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The #Subtweet - #Twitter Trademarks Passive Aggression

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The term 'Subtweet' has been going around for a while. It's the established nomenclature for tweets that are characteristically about someone, but don't name them. It's a way of talking about someone behind their back, but deliberately publicly, and not to anyone in particular. It is the most new-age version of passive aggression you can get. It's far from unique to Twitter, I see it on Facebook all the time and some rather unsightly corners of Tumblr are notorious for it, but Subtweet is the only established term for it, and now Twitter own the rights to that term.

They've pulled this kind of thing before, having previously hit 'Tweetstorms' with the copyright stamp. Tweetstorms, for the unaware, are rants, a series of interconnected tweets which angle around the 140 character limit to crate a bizarre, fragmented blog post, effectively. Neither one is really worth owning the rights to on a fundamental basis, but this is more about brand protection. Remember how in the original 1960s Batman series every gadget, vehicle and widget had the word 'Bat' stapled to it? This is pretty much that, just on a corporate scale.

Typically, Subtweets outline some kind of personal grievance, commonly used by teenagers, embarrassingly used by anyone older. On Twitter, you'd be more likely to see Subtweets which actually name someone directly, just without @ tagging them. This can also extend to famous individuals, since if you offer any kind of positive comment, you're probably going to want to take the (very slim) chance of them actually seeing, or even retweeting it. This kind of talk isn't reserved for Twitter, but it isn't characterised the same way on Facebook, since it would be a little odd to go to the effort of tagging a fan page whose subject you're ranting about.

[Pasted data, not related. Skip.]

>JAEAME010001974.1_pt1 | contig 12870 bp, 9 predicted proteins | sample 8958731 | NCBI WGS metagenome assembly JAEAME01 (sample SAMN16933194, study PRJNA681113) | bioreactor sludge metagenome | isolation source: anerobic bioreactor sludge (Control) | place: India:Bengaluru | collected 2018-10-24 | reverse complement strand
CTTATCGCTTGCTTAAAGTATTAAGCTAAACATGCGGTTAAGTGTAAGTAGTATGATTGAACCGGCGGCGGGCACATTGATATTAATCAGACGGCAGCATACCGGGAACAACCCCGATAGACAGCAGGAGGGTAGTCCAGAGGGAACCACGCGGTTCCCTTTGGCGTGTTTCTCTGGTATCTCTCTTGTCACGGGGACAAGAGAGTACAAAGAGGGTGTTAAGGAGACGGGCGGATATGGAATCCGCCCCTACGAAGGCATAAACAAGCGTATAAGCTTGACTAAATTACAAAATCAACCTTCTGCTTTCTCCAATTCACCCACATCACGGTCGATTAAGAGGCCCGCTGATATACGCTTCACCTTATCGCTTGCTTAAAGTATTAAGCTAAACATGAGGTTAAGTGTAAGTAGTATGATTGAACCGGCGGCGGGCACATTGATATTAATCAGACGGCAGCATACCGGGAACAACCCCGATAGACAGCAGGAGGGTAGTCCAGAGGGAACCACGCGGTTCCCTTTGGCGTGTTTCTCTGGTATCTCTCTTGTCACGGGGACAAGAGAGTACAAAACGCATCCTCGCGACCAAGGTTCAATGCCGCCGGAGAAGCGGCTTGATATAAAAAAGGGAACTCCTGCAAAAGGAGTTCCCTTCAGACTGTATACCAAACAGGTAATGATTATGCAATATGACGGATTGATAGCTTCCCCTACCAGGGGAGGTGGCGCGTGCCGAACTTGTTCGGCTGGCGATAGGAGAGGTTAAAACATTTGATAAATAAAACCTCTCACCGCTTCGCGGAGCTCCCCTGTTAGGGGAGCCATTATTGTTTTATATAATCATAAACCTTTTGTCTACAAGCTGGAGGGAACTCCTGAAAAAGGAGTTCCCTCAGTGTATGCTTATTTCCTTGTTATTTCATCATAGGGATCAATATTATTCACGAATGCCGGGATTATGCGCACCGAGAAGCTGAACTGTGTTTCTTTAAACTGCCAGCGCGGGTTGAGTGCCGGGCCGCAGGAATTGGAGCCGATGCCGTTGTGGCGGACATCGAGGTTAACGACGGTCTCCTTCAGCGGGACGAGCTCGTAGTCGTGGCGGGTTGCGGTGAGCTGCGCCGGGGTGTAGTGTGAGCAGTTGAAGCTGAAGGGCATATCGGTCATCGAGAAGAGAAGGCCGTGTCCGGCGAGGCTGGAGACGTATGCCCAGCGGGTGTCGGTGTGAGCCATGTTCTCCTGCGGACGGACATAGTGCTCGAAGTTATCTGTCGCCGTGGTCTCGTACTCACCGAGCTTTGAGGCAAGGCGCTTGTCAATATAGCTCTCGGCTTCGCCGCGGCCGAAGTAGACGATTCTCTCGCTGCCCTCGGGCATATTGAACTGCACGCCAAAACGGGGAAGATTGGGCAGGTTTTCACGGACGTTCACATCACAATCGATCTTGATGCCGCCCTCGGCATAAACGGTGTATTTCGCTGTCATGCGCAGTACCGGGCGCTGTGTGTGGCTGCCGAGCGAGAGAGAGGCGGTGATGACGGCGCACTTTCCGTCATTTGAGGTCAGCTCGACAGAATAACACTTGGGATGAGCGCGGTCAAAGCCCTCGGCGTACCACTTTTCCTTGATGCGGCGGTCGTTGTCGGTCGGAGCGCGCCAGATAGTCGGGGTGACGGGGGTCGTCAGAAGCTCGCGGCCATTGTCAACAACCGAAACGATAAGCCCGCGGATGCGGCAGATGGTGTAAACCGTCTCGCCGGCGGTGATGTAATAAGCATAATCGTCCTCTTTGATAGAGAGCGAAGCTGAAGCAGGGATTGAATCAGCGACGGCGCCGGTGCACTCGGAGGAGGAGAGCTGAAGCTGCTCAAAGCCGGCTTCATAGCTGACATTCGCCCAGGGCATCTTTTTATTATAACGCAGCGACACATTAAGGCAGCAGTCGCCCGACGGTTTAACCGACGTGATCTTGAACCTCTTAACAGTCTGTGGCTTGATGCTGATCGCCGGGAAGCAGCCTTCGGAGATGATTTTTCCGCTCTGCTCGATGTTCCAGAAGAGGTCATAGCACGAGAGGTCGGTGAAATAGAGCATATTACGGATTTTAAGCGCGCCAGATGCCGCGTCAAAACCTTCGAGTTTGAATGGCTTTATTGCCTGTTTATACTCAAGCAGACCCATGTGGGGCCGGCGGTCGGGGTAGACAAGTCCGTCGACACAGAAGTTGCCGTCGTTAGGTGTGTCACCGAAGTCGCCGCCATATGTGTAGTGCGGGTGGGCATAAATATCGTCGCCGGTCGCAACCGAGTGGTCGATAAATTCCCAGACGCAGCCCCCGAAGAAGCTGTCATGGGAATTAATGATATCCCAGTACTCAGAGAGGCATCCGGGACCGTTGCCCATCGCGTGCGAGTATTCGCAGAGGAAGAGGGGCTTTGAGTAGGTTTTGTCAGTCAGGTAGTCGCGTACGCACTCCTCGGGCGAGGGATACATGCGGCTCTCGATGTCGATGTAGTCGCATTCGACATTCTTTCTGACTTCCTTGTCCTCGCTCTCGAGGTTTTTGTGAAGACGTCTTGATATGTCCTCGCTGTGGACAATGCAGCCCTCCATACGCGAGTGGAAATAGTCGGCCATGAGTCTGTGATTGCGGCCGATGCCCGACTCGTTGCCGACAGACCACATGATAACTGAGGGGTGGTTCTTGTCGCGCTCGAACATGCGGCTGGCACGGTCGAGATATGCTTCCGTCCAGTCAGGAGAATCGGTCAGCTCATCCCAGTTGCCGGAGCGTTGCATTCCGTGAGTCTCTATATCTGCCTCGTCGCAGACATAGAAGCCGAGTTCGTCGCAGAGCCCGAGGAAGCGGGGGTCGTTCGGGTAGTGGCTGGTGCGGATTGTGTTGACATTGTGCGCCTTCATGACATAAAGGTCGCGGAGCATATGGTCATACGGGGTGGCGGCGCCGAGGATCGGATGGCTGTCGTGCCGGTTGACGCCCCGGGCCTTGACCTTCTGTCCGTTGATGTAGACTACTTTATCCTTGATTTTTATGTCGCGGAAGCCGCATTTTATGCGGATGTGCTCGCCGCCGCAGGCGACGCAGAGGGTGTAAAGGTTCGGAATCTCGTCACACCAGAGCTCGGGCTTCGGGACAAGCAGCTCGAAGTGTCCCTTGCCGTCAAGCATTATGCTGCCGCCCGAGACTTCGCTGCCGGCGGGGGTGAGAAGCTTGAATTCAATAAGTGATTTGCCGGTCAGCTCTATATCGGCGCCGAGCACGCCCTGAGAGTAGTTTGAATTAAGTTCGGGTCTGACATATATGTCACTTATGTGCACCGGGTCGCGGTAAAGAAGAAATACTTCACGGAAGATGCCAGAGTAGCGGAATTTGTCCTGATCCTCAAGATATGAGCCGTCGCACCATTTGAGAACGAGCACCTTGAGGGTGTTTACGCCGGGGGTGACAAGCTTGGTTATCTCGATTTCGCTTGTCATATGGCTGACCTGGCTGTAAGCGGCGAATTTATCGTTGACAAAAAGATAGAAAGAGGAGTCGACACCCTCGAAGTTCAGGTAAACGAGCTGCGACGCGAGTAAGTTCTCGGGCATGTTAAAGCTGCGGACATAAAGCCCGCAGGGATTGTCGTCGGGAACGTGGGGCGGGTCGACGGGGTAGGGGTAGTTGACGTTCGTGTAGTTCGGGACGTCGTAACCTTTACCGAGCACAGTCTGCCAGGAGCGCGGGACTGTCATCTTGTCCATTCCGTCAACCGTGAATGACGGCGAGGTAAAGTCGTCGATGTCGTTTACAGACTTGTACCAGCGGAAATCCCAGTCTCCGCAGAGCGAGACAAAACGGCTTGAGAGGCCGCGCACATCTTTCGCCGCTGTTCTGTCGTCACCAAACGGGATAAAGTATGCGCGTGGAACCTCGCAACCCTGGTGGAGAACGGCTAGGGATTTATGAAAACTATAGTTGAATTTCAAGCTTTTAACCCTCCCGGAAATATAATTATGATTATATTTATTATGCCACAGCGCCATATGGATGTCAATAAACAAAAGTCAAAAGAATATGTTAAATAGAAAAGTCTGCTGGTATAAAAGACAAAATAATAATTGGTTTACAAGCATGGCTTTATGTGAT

In either case, it's far from a vital bastion of modern online culture, if anything, it's one of the least desirable aspects of social media. Having a platform to express your thoughts openly is all well and good, but using it to surreptitiously attack people, rather than taking the issue up with them personally isn't a habit which should really be prevailing into adulthood. Twitter probably aren't too fussed about that, they just want to stake their claim on that noise birds make.




Callum is a film school graduate who is now making a name for himself as a journalist and content writer. His vices include flat whites and 90s hip-hop. Follow him @CallumAtSMF


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The #Subtweet - #Twitter Trademarks Passive Aggression Reviewed by Callum Davies on Tuesday, December 08, 2015 Rating: 5

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